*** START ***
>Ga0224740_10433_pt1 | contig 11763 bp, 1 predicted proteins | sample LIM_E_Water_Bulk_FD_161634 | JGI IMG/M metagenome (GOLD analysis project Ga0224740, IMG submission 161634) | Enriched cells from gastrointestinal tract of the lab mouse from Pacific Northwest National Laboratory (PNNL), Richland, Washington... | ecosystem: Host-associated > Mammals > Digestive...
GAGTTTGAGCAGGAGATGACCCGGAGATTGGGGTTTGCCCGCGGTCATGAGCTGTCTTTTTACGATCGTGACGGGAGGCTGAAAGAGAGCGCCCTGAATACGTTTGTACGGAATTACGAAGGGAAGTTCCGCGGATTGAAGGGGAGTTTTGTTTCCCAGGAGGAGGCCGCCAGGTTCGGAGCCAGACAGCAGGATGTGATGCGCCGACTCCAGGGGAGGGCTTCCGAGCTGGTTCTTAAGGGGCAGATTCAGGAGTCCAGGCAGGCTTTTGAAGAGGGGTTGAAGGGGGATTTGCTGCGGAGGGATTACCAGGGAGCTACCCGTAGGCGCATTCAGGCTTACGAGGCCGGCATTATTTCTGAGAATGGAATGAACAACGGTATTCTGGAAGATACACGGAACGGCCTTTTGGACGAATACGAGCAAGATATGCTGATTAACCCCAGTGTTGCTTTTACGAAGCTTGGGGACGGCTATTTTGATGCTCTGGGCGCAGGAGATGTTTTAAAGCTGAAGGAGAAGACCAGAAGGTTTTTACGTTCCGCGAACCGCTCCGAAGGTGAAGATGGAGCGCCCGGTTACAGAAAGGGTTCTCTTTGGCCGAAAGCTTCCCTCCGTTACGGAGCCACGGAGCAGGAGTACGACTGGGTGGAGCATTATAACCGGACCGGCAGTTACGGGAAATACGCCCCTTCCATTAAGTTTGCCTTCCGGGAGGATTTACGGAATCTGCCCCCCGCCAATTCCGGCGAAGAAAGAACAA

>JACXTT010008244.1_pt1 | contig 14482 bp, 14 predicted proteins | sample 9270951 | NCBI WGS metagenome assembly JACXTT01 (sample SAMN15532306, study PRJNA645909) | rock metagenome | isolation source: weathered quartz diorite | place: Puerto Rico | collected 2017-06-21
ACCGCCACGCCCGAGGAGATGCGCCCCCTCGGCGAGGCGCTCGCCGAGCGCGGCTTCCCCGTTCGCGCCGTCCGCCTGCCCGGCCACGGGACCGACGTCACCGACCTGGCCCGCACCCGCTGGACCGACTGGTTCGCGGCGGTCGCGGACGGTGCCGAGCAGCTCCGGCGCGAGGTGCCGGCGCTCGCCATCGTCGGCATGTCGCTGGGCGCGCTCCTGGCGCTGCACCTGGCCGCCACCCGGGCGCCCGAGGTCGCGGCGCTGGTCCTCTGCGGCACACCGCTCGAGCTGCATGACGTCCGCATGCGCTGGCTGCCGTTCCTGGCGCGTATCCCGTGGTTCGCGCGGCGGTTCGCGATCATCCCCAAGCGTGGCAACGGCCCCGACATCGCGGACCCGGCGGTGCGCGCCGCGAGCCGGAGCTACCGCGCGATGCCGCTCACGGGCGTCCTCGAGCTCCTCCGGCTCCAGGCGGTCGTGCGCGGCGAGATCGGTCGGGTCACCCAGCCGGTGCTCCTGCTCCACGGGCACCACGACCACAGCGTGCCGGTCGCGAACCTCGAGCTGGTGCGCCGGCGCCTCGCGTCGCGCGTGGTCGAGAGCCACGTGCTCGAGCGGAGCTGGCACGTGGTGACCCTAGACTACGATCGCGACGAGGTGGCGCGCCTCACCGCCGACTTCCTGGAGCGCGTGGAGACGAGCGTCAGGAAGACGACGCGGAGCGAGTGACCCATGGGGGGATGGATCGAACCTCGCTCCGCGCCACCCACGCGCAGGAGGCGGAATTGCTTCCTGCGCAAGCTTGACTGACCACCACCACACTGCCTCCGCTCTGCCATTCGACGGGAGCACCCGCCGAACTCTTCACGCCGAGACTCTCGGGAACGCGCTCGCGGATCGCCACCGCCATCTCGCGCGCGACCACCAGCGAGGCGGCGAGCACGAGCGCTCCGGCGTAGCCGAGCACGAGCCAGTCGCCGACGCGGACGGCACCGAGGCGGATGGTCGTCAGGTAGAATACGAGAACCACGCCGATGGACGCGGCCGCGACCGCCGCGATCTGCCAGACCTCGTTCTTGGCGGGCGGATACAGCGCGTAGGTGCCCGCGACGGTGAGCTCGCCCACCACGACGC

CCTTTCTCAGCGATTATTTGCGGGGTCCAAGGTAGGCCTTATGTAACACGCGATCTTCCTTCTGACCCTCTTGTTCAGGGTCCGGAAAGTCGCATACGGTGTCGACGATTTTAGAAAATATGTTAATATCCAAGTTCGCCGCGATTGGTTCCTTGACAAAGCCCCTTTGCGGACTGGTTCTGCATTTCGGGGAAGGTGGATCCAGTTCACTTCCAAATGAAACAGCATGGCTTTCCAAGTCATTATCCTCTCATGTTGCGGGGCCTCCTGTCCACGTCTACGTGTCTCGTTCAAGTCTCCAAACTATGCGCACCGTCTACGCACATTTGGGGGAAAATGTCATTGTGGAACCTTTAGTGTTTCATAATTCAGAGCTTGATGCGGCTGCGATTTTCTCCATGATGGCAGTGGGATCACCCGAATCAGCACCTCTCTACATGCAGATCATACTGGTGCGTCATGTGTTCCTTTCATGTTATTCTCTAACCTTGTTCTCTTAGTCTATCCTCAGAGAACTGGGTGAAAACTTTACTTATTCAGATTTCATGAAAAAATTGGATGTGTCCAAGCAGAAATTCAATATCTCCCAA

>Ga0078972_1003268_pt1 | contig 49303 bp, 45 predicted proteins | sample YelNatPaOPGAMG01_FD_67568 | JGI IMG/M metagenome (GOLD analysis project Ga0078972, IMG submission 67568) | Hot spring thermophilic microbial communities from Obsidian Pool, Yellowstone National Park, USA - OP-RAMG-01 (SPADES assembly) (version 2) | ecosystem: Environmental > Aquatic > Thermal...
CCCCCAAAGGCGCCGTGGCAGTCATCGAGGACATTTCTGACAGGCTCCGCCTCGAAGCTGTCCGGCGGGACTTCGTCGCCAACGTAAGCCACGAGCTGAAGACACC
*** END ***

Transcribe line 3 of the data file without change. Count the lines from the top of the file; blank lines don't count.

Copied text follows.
>JACXTT010008244.1_pt1 | contig 14482 bp, 14 predicted proteins | sample 9270951 | NCBI WGS metagenome assembly JACXTT01 (sample SAMN15532306, study PRJNA645909) | rock metagenome | isolation source: weathered quartz diorite | place: Puerto Rico | collected 2017-06-21